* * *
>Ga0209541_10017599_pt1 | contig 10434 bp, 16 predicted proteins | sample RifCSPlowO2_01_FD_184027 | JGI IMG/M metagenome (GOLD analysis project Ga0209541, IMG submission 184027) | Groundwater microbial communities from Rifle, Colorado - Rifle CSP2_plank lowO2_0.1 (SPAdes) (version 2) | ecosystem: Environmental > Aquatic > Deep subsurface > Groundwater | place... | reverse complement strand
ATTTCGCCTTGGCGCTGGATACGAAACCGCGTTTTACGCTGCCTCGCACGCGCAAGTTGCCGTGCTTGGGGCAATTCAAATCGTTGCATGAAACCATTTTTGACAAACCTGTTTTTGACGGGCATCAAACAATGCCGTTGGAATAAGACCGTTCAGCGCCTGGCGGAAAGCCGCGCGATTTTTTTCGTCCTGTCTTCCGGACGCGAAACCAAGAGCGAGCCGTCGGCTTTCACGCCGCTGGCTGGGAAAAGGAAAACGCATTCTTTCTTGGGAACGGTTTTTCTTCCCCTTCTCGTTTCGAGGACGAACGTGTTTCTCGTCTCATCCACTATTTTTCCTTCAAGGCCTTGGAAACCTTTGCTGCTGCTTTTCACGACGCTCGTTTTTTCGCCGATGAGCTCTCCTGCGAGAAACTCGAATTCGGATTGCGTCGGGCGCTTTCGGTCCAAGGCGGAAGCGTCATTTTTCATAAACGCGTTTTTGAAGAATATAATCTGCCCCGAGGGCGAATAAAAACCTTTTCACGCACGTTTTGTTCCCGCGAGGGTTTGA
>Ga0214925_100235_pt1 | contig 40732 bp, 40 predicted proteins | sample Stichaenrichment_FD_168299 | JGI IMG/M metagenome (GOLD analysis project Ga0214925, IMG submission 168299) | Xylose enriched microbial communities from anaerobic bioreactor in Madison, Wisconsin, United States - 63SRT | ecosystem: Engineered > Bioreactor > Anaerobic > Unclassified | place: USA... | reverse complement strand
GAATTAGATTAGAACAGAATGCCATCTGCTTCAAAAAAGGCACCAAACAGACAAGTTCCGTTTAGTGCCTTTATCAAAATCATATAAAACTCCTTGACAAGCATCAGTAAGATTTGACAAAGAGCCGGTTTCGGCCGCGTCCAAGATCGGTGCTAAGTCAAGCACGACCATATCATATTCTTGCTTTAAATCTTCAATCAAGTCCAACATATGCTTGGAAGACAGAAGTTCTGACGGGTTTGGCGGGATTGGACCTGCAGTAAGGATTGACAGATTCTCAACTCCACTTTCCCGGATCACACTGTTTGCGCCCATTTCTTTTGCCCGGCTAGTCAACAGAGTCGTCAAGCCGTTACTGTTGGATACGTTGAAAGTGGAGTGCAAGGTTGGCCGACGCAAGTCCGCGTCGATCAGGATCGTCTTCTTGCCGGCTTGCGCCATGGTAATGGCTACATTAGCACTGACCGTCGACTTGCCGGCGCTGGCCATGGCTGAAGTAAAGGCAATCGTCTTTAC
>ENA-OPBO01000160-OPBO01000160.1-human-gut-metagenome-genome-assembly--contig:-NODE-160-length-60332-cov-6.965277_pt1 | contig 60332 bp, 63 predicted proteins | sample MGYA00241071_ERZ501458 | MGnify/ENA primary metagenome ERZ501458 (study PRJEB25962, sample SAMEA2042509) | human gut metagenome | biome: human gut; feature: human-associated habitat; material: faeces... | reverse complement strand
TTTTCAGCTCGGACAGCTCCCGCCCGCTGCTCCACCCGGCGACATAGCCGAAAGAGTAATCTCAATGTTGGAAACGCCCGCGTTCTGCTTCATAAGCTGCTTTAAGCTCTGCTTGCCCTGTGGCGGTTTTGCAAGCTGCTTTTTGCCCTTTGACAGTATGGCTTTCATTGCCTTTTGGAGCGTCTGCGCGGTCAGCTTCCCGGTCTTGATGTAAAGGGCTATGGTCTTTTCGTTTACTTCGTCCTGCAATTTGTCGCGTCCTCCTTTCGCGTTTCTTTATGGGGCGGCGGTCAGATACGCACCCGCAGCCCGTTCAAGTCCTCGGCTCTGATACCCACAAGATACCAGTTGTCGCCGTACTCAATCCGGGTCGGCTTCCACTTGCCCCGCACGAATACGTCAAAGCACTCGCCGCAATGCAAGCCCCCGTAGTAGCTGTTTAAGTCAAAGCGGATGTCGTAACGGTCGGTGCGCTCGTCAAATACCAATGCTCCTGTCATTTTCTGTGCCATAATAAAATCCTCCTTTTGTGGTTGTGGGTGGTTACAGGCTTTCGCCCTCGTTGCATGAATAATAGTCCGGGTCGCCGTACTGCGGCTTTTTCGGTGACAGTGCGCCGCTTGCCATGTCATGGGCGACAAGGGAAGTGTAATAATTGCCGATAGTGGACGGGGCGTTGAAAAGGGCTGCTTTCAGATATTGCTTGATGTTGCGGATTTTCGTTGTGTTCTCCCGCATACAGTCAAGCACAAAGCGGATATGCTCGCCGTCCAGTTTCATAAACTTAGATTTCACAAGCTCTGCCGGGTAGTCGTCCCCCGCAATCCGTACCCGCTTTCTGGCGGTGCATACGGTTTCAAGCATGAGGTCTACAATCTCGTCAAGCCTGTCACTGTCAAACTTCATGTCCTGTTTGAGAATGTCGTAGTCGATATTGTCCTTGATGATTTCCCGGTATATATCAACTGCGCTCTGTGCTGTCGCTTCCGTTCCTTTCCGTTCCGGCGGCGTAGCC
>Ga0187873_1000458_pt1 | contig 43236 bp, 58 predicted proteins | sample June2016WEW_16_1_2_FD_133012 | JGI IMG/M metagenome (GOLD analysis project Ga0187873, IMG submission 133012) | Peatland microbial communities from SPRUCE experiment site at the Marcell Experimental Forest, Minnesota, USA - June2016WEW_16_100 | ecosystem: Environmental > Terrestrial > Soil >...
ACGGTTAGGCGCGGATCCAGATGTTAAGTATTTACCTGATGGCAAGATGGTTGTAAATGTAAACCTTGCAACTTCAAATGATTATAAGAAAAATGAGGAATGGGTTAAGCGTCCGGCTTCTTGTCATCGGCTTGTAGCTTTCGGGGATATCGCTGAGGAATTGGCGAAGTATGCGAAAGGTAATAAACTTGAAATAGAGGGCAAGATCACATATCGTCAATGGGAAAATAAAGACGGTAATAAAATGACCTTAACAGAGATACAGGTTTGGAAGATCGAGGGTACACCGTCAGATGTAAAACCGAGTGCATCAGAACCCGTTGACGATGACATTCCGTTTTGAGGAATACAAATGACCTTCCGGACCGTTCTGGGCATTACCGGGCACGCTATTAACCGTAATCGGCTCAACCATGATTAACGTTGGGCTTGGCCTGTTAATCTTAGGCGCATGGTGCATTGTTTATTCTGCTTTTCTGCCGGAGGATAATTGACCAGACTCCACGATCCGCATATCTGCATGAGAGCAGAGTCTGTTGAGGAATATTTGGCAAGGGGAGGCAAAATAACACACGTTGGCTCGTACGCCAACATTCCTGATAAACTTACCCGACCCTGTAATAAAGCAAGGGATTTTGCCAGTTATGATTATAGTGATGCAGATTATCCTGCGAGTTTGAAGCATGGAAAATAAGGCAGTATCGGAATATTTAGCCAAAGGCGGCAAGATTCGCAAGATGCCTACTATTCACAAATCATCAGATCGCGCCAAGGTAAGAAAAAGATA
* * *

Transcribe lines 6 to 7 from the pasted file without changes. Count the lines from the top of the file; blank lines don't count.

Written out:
TTTTCAGCTCGGACAGCTCCCGCCCGCTGCTCCACCCGGCGACATAGCCGAAAGAGTAATCTCAATGTTGGAAACGCCCGCGTTCTGCTTCATAAGCTGCTTTAAGCTCTGCTTGCCCTGTGGCGGTTTTGCAAGCTGCTTTTTGCCCTTTGACAGTATGGCTTTCATTGCCTTTTGGAGCGTCTGCGCGGTCAGCTTCCCGGTCTTGATGTAAAGGGCTATGGTCTTTTCGTTTACTTCGTCCTGCAATTTGTCGCGTCCTCCTTTCGCGTTTCTTTATGGGGCGGCGGTCAGATACGCACCCGCAGCCCGTTCAAGTCCTCGGCTCTGATACCCACAAGATACCAGTTGTCGCCGTACTCAATCCGGGTCGGCTTCCACTTGCCCCGCACGAATACGTCAAAGCACTCGCCGCAATGCAAGCCCCCGTAGTAGCTGTTTAAGTCAAAGCGGATGTCGTAACGGTCGGTGCGCTCGTCAAATACCAATGCTCCTGTCATTTTCTGTGCCATAATAAAATCCTCCTTTTGTGGTTGTGGGTGGTTACAGGCTTTCGCCCTCGTTGCATGAATAATAGTCCGGGTCGCCGTACTGCGGCTTTTTCGGTGACAGTGCGCCGCTTGCCATGTCATGGGCGACAAGGGAAGTGTAATAATTGCCGATAGTGGACGGGGCGTTGAAAAGGGCTGCTTTCAGATATTGCTTGATGTTGCGGATTTTCGTTGTGTTCTCCCGCATACAGTCAAGCACAAAGCGGATATGCTCGCCGTCCAGTTTCATAAACTTAGATTTCACAAGCTCTGCCGGGTAGTCGTCCCCCGCAATCCGTACCCGCTTTCTGGCGGTGCATACGGTTTCAAGCATGAGGTCTACAATCTCGTCAAGCCTGTCACTGTCAAACTTCATGTCCTGTTTGAGAATGTCGTAGTCGATATTGTCCTTGATGATTTCCCGGTATATATCAACTGCGCTCTGTGCTGTCGCTTCCGTTCCTTTCCGTTCCGGCGGCGTAGCC
>Ga0187873_1000458_pt1 | contig 43236 bp, 58 predicted proteins | sample June2016WEW_16_1_2_FD_133012 | JGI IMG/M metagenome (GOLD analysis project Ga0187873, IMG submission 133012) | Peatland microbial communities from SPRUCE experiment site at the Marcell Experimental Forest, Minnesota, USA - June2016WEW_16_100 | ecosystem: Environmental > Terrestrial > Soil >...